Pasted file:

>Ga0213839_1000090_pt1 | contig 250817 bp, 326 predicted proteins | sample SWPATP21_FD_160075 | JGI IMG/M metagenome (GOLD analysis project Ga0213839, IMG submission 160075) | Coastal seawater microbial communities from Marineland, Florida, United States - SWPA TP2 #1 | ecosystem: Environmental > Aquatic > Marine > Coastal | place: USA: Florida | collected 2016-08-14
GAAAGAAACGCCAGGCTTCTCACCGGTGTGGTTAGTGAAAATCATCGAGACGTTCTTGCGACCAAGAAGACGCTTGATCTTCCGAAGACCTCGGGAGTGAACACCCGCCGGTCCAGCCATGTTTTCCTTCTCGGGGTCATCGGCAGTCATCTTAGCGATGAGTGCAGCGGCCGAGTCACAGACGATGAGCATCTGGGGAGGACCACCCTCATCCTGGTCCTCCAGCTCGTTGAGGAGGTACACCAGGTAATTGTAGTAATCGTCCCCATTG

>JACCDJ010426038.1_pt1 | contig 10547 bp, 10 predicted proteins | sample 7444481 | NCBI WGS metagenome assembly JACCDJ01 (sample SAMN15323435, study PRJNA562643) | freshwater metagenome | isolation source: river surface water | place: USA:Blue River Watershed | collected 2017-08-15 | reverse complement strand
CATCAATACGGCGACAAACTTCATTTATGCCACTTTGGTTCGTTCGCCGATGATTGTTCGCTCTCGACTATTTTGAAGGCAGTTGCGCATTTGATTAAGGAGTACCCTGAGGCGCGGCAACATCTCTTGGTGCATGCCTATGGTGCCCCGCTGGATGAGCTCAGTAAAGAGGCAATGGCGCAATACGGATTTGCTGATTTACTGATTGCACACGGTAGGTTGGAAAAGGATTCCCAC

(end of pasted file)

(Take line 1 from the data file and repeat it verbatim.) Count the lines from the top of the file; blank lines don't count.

>Ga0213839_1000090_pt1 | contig 250817 bp, 326 predicted proteins | sample SWPATP21_FD_160075 | JGI IMG/M metagenome (GOLD analysis project Ga0213839, IMG submission 160075) | Coastal seawater microbial communities from Marineland, Florida, United States - SWPA TP2 #1 | ecosystem: Environmental > Aquatic > Marine > Coastal | place: USA: Florida | collected 2016-08-14